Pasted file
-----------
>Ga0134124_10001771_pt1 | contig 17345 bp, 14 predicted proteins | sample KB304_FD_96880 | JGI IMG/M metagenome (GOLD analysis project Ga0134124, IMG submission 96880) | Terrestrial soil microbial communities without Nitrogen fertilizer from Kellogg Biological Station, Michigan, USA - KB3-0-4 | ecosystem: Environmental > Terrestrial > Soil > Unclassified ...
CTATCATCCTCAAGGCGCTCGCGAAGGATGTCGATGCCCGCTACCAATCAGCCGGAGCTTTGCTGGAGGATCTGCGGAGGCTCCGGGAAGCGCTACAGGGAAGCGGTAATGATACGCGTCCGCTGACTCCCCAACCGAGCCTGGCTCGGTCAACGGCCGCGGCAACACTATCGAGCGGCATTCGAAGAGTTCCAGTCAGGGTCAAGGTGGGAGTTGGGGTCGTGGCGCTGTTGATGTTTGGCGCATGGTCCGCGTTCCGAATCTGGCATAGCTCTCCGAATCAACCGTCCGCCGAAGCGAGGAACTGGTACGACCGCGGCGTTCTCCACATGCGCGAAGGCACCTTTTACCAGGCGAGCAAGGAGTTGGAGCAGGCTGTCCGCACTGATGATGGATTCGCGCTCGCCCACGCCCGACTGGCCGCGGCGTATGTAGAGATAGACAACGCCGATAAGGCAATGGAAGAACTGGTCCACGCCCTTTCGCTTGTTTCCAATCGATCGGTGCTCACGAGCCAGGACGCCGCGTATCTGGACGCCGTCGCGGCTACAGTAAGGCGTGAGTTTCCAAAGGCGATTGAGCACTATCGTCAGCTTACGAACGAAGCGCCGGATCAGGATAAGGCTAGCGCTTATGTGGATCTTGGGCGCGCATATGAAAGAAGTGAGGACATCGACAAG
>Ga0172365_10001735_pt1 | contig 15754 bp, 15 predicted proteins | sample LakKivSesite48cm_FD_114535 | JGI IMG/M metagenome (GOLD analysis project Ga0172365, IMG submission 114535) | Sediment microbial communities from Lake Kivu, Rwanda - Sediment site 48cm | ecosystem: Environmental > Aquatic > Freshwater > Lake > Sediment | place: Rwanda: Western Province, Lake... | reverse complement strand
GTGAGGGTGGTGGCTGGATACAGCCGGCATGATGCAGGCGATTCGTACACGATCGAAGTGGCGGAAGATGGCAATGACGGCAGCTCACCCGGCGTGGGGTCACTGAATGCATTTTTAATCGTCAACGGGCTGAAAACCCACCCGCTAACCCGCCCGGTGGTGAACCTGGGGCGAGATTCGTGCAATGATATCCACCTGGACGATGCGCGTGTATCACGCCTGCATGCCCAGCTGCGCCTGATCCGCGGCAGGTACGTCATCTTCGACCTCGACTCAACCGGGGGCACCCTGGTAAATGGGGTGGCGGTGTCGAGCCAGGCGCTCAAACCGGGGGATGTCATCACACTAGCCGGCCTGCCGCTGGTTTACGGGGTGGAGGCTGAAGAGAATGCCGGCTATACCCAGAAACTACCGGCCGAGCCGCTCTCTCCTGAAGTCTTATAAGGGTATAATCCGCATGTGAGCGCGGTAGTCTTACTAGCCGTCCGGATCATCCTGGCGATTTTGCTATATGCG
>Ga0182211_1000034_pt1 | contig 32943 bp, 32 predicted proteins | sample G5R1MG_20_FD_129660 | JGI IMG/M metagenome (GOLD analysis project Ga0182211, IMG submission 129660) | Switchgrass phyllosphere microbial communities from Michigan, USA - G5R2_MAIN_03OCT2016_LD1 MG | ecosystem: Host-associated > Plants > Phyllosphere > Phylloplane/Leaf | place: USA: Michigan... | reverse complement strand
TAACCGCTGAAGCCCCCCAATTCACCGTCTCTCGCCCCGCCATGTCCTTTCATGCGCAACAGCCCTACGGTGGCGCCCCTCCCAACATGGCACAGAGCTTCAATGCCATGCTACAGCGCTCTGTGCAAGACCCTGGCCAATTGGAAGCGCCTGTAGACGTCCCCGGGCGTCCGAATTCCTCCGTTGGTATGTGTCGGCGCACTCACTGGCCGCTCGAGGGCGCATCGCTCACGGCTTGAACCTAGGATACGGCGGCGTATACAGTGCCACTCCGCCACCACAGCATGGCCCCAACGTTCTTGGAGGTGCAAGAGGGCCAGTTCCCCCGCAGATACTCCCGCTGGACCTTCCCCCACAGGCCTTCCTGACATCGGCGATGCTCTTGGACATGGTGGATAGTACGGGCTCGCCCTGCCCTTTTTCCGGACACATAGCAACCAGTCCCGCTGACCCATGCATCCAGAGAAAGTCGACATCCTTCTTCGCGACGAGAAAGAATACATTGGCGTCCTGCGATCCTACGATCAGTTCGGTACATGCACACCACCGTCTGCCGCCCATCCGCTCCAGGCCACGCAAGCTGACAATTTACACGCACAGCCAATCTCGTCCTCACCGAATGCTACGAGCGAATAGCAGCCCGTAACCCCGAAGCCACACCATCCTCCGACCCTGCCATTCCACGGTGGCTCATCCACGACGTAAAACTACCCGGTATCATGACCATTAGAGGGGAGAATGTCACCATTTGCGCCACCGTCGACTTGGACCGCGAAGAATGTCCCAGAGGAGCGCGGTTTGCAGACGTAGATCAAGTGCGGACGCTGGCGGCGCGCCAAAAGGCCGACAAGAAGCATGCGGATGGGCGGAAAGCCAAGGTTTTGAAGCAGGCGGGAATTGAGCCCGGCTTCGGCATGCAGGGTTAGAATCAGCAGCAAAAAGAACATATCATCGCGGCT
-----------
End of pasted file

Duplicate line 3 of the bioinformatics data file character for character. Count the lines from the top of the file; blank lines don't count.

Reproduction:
>Ga0172365_10001735_pt1 | contig 15754 bp, 15 predicted proteins | sample LakKivSesite48cm_FD_114535 | JGI IMG/M metagenome (GOLD analysis project Ga0172365, IMG submission 114535) | Sediment microbial communities from Lake Kivu, Rwanda - Sediment site 48cm | ecosystem: Environmental > Aquatic > Freshwater > Lake > Sediment | place: Rwanda: Western Province, Lake... | reverse complement strand